I have witnessed individuals attempt to remedy health care deficiencies that surveyors have found to exist. Here is another issue that is frequently found to violate Miller's Principle. In addressing the problem, what often entails is the thinking that more words and more remedies often implies more solution(s) to the problems that they are attempting to correct and have been found in violation of federal and/or state regulations. Often this same type of poor logic not only exists among the managerial and administrative staff of a health care facility, but also among the regulatory personnel as well. "If you get into trouble, the first thing you do is get out of trouble." If A is the problem, then address A. If A and B are the problem, then address each one. No more or no less is needed. Too little and you are not solving the problem and getting out of trouble. However, often the problem is with too much. If you do too much you are frequently diluting your solution toward the problem at hand, and furthermore, you often are mathematically increasing the probability of more problems that will ultimately 1) fail to solve the original issue, and 2) make for a refractory issue in which the solutions add further problems, which in turn can lead you to even greater problems. To use a golfing analogy that Miller would probably agree with, if you are in the rough, do not think about aiming for a green surrounded by water and sand. Get out of the rough first (the current trouble you face) and get into the fairway. Then you can plan your next shot, or managerially speaking, you next plan of action. "When you are in trouble, the first thing you do is get out of trouble."

Health care facilities will often attempt to increase their income by taking residents with higher acuity to enhance reimbursement, especially rehabilitative reimbursement through Medicare. However, what if you extend your services beyond the resources you have available to serve the clients within your health care facility? Again, it would be extremely idealistic to say that money is not a concern. Money is a concern regarding whether you are a for-profit or not-for-profit organization. However, attempting to increase the patient or resident-base beyond your resources available to further enhance your net income will not only be counter-productive to the clients you are servicing, but to your organization as well. How do you solve the problem? You could get the resources you need to appropriately service your clientele. If this is not tenable, reduce the type and kind of clients you service that will allow you to safely and effectively address the situation.  "When you are in trouble, the first thing you do is get out of trouble." 

Let me provide one last example. Many individuals often want and need to mathematically quantify problems in management. However, often their attempt to find and quantify problems can lead to more problems. For sure, one needs to look at their income statement for the month and see if a problem exists.  Furthermore, using a T-test to examine the statistical effectiveness of one group to another may be very important for addressing and quantitatively analyzing a problem as well. However, often individuals will think if one measurement is good, then each additional measurement that I add will further help to solve a problem. In today's world management is often based on the many quantitative tools that are available. They think quantity leads to quality. Many also think these tools aid magically in addressing the problem. They still need to be interpreted and used correctly. Furthermore, frequently there is the problem with over-management by overuse of these tools. Often if one tool does show a problem it is often common to use another tool to help triangulate the issue and provide greater validity. However, to continue to use one measurement tool after another, all showing a problem exists is redundant, and you are then left with attempting to correct the results of each tool, which does not necessarily correct the problem and is an incredible waste of time, not to mention an inappropriate use of needed resources. The measuring devices, whether it is a cash flow statement, and correlational measurement, or a forecasted regression analysis, which are means that should be used judicious to find and correct the desired end or goal have now become the goal in themselves.  Here again, if a tool or even a few tools have found and confirmed an problem, address the problem and get out of trouble. There is no need to compound your tool usage and continue to waste time, money and valuable resources just to advance the pursuit of an intellectual counting exercise. "When you are in trouble [and trouble has been identified], the first thing you do is get out of trouble." If the managerial analogy of your trouble is that you are just off the green and are terrible pitching up safely unto the green, use your putter and safely get it on the green. Then plan your next shot if you need to at that point.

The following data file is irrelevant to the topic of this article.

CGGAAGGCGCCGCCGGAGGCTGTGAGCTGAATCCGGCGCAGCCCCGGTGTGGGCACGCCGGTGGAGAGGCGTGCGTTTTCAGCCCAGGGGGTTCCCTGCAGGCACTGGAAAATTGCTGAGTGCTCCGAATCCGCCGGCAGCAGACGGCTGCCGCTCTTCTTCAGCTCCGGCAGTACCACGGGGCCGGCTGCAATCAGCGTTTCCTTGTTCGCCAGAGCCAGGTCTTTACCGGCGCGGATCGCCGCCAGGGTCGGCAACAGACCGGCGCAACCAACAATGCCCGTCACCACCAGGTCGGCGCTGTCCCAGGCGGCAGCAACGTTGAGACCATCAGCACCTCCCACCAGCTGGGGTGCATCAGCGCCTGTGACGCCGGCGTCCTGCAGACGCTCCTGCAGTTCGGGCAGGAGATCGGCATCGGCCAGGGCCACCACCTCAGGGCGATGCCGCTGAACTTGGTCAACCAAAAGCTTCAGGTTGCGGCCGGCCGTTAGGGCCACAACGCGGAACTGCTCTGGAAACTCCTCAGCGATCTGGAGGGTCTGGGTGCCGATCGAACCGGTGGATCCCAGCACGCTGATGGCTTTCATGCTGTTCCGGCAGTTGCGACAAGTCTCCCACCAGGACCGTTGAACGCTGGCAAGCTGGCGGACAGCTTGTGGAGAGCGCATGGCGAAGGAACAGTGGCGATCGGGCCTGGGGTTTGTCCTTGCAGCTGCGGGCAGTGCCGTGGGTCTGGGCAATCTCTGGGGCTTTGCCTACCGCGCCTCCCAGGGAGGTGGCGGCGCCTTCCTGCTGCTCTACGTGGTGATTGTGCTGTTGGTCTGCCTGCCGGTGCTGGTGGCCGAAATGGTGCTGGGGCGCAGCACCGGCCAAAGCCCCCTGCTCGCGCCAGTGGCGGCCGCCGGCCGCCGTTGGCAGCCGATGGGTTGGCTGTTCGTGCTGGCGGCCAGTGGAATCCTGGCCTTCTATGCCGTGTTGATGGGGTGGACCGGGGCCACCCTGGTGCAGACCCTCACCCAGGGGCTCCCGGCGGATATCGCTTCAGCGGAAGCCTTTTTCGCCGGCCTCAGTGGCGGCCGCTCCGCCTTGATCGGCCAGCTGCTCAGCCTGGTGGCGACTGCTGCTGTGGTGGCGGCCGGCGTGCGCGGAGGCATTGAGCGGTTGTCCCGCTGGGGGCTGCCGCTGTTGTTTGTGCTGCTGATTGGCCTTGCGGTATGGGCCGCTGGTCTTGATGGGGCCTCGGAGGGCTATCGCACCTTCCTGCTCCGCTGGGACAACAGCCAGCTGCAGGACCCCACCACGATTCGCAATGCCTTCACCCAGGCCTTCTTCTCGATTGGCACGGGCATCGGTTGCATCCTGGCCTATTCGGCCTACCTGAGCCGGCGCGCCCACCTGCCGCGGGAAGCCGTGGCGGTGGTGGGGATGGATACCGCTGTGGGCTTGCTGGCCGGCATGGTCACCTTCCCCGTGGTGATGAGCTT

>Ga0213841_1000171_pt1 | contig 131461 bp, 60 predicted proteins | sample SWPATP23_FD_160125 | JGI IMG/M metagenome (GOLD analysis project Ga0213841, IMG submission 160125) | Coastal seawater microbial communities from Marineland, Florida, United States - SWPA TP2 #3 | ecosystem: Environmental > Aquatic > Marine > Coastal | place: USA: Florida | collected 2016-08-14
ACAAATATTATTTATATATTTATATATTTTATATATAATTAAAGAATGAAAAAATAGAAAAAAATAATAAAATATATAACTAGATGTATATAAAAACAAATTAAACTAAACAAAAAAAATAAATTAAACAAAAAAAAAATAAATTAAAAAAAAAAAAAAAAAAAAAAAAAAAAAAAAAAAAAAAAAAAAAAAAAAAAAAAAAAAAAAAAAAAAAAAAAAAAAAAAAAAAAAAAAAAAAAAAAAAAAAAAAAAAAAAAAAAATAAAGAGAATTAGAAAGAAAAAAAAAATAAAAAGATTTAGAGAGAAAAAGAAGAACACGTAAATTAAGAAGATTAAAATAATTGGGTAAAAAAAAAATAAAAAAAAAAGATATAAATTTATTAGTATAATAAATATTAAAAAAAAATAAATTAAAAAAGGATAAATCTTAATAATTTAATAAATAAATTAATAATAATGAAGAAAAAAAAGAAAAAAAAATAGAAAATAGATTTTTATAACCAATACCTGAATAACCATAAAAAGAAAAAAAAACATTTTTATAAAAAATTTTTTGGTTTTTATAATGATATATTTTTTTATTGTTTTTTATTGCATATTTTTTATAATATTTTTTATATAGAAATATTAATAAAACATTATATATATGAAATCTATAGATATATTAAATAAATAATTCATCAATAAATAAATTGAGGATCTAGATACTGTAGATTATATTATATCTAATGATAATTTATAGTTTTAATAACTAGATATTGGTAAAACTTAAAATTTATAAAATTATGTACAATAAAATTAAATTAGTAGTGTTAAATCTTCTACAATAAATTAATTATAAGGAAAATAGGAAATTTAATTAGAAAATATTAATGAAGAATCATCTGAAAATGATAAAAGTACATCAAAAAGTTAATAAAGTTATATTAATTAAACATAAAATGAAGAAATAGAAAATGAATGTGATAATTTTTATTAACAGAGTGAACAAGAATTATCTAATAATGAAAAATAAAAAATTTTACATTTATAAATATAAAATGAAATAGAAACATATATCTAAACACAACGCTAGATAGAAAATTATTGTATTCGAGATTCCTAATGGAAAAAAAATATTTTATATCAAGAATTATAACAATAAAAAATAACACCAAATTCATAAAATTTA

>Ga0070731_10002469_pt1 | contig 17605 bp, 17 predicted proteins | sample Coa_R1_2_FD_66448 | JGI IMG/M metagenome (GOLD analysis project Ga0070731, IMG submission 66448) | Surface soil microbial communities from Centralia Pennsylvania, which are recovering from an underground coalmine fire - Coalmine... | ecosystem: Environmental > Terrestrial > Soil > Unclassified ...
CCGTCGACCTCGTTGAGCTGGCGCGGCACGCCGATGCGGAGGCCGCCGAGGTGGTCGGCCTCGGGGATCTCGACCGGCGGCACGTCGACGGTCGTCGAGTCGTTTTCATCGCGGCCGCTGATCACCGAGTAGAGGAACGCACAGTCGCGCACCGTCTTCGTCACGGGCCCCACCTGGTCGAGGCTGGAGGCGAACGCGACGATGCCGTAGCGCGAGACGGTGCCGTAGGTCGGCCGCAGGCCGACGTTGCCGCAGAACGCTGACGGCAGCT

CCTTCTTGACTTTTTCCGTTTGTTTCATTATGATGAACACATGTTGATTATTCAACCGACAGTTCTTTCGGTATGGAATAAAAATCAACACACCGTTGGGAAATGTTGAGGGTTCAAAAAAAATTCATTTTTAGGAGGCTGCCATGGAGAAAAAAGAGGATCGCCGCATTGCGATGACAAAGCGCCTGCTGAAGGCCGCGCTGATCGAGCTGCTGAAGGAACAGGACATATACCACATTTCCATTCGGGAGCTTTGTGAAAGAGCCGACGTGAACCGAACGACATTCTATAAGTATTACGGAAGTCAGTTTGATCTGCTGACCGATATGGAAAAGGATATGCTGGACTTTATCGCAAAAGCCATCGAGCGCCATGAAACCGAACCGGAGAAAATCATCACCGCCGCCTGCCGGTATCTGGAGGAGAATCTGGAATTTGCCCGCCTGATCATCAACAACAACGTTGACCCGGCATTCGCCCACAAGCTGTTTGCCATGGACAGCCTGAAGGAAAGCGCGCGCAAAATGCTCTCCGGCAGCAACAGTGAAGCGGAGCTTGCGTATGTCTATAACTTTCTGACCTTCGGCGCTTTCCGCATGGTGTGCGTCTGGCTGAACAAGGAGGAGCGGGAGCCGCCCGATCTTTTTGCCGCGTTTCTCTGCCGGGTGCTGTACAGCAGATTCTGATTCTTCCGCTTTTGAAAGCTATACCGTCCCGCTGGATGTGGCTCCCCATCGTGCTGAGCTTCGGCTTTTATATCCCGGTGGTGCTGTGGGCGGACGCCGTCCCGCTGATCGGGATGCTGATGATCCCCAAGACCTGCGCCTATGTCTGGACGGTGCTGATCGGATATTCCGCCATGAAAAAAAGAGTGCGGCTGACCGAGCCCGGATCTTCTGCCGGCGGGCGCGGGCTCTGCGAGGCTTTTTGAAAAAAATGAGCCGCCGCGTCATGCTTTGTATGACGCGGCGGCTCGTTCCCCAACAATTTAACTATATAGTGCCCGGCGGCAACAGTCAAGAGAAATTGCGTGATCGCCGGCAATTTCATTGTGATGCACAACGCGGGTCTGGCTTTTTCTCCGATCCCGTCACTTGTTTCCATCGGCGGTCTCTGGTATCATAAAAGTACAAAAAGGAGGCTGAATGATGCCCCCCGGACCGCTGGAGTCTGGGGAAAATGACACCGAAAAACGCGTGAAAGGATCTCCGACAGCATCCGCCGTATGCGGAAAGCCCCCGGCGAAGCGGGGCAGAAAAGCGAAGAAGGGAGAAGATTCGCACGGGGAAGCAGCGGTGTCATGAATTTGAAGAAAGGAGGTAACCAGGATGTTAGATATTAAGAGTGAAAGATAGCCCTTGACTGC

Using golf as a strategic analogy for thinking about managerial problems is highly beneficial. Good golfers are always managing the situation over the entire course. As Bobby Jones stated, the success of any golfer exists within a space of about six inches between both ears. That is because golf is strategic and is based on sound management of the course. They do not plan to manage the entire course all at once. Their management is situationally based, predicated on each shot that they take over the 18 holes. Jones' statement however can also apply to all management. Furthermore, successful management of the course often means that you avoid foolish errors and employ Miller's Principle-The first thing you do when you get into trouble is get out of trouble. The course however does not just have to be a golf course, but the business, facility or organization can also be viewed as a competitive course environment as well.       

Management in general and managing health care facilities in particular are quite similar to managing the golf course. Attempting to manage an entire facility or organization at a single point in time will lead to failure. Each management decision is based on the situation that one finds oneself in and all decisions that have been made up to that point in time. Therefore, next time you encounter a problem think about the Johnny Miller Principle: "The first thing you do when you get into trouble is get out of trouble." It is simple, clear and apparently obvious. However, how often does one violate the principle in attempting to manage their health care organization? Thank you Johnny Miller for giving impetus to the introduction of a principle that can have an important managerial impact for so many if they adhere to just a few simple words.                

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About this Blog


    Brian Garavaglia, PhD
    Occupation: Long-term care administrator
    Setting: Sterling Heights, Mich.